List Homomorphisms and Parallelism
A list homomorphism is a function
h on lists for which there
⊙ such that
h (x ++ y) = h x ⊙ h y
++ denotes list concatenation. Or to put
it another way, a function
h is a list homomorphism if we can split
the input list any way we wish, apply
h to the parts independently,
and combine the results using some operator
Simple examples of list homomorphisms:
- The identity function, with
- Summation, with
Operationally, when computing a list homomorphism we can split the input into any number of chunks, compute a result per chunk, and then combine the results into a final result for the whole list. Each chunk can be processed independently of the others, in parallel. For the purpose of this text, we can consider “list” to mean “array”, which is perhaps more practical. We will not depend on our “lists” having the behaviour of linked lists, and using linked lists would actually inhibit parallelisation.
h need not be defined for empty inputs, but we’ll
assume that it is, such that
h  = e
e is necessarily an identity
This is strictly not required for a list homomorphism, but it makes
the following discussion simpler.
Example of a nontrivial homomorphism
The maximum sum subarray
known as maximum segment sum) is about finding the largest sum of a
A[i:j] of some array
A. This is not a list
homomorphism - knowing
mssp x and
mssp y is not enough to compute
mssp (x++y). Example:
mssp [0, 3,-2] = 3 mssp [4,-1, 0] = 4 mssp ([0,3,-2] ++ [4,-1,0]) = 5
But if we extend the domain a bit, we can indeed obtain a homomorphism. This is called a near homomorphism: it computes the result we care about, plus some ancillary information used to combine partial results. In this case, we will compute a tuple with four integer elements:
The maximum subarray sum (i.e., the final result we are actually interested in).
The maximum subarray sum starting from the first element.
The maximum subarray sum ending at the last element.
The sum of the entire array.
Note that the first three must be non-negative, as a subarray can always be empty.
Now define a function
f that morally computes such a tuple for
single element subarrays:
f x = (max x 0, max x 0, max x 0, x)
Then we define an associative operator for combining our tuples:
(mssx, misx, mcsx, tsx) ⊙ (mssy, misy, mcsy, tsy) = (max mssx (max mssy (mcsx + misy)), max misx (tsx+misy), max mcsy (mcsx+tsy), tsx + tsy)
(Proof of associativity left for the reader.) This operator has an identity element:
e = (0, 0, 0, 0)
Now we can define a list homomorphism for solving the MSSP:
h  = e h [x] = f x h (x ++ y) = h x ⊙ h y
In a real parallel language, we would probably write this as
reduce ⊙ e (map f A)
Why is this the same? Keep reading!
The list homomorphism theorems
The first two list homomorphism theorems were published by Richard S. Bird in 1987, and the third by Gibbons in 1995 (although he notes it had appeared as a “folk theorem” before then). Especially the Gibbons paper (link below) is recommended reading for a precise exposition that clarifies some things I’m leaving fuzzy here.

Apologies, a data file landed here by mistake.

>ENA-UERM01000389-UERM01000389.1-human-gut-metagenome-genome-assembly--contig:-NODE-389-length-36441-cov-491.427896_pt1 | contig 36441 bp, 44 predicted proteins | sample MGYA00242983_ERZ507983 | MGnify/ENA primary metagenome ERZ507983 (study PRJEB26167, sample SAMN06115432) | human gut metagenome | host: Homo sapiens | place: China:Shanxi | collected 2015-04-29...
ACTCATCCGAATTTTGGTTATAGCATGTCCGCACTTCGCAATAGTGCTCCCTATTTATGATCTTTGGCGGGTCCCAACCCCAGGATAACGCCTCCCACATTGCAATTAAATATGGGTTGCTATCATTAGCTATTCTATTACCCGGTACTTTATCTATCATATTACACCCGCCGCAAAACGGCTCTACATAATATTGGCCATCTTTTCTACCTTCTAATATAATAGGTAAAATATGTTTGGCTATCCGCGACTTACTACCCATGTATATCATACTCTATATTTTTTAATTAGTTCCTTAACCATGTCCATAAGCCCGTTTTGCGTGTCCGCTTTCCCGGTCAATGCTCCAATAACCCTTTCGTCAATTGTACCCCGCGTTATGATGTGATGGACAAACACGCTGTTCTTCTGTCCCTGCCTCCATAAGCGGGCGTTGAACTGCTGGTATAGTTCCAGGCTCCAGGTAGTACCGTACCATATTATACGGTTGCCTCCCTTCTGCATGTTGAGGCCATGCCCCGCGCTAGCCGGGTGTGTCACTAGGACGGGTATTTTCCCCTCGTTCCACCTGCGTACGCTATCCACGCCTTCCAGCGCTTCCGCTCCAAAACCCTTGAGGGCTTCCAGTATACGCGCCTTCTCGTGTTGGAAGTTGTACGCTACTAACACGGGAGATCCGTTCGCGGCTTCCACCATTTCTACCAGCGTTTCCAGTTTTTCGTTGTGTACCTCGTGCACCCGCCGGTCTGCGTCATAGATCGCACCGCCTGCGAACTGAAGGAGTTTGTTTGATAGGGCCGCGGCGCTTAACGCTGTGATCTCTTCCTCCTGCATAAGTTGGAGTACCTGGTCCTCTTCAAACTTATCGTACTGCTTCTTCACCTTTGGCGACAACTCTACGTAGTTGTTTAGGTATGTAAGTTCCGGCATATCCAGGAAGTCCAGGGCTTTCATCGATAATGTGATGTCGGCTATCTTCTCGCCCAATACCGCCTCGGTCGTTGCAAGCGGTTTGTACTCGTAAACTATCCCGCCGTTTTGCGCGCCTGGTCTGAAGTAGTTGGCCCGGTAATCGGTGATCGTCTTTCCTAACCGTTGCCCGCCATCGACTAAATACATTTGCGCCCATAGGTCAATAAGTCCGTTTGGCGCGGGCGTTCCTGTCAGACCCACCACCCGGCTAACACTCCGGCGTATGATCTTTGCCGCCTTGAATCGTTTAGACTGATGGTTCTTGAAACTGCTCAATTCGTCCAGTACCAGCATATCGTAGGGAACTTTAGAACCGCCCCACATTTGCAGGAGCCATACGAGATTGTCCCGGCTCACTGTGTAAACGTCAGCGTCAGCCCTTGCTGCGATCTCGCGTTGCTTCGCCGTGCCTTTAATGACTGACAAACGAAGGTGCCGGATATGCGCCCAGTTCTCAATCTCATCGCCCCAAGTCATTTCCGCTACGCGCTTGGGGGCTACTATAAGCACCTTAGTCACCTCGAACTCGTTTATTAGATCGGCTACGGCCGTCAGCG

The first homomorphism theorem
h is a list homomorphism, then there is an operator
f such that
h xs = reduce ⊙ e (map f xs)
This theorem means that we can represent a list homomorphism as a
f : a -> b, an associative binary operator
⊙ : b -> b -> b, and its identity element
e. In many cases
f is merely the
identity function, which gives us the
reduce commonly found in
parallel programming systems.
The second homomorphism theorem
(f,⊙,e) represents a list homormorphism, then
reduce ⊙ e (map f xs) = foldl ⊕ e xs = foldr ⊗ e xs
a ⊕ b = f a ⊙ b
a ⊗ b = a ⊙ f b
This means that any list homomorphism can be computed with either a
left or a right
using a specialised function derived from
f. This is
essentially a form of loop
fusion, as it
allows us to avoid manifesting the result of the
map. In a parallel
implementation of reduction, we might break the input into a chunk per
processor, then use the second list homomorphism theorem to compute an
optimised sequential fold for each chunk.
The third homomorphism theorem
h can be expressed with both a leftwards and rightwards fold,
h is also a list homomorphism. This implies that if we can
write a function as both a leftwards and a rightwards fold, then we
can write that function as a parallel reduction. This is possible
whenever we can find a function
g such that
h ∘ g ∘ h = h
g is similar to (but not exactly) an inverse of the
h. Gibbons’ proof shows that such a
g always exists.
Unfortunately, Gibbons’ proof of the theorem does not tell us exactly
how to construct the (
g for that matter. We know
it must exist, but not what it looks like. It also does not promise
that the homomorphism is going to be as asymptotically efficient as
any of the original folds. In particular, it would be nice if we
could take a fold implementing Kadane’s
and mechanically derive the solution to MSSP shown above. Still, this
theorem can inspire us to look for a parallel implementation.
Indeed, the paper Automatic Inversion Generates Divide-and-Conquer
Parallel Programs attacks the problem of obtaining
g through a
program synthesis technique based on the user providing the leftwards
and rightwards definitions of
h. The technique is at least
effective enough to handle
mssp. but there is still no guarantee
that a correct
g can be found. It is however guaranteed that if
it is found, it is going to be efficient.
An Introduction to the Theory of Lists (pdf), by Richard S. Bird (1987)
The Third Homomorphism Theorem (pdf), by Jeremy Gibbons (1995)
Parallel Programming, List Homomorphisms and the Maximum Segment Sum Problem (pdf), by Murray Cole (1993)
Automatic Inversion Generates Divide-and-Conquer Parallel Programs (pdf), by Kazutaka Morita, Akimasa Morihata, Kiminori Matsuzaki, Zhenjiang Hu, and Masato Takeichi (2007)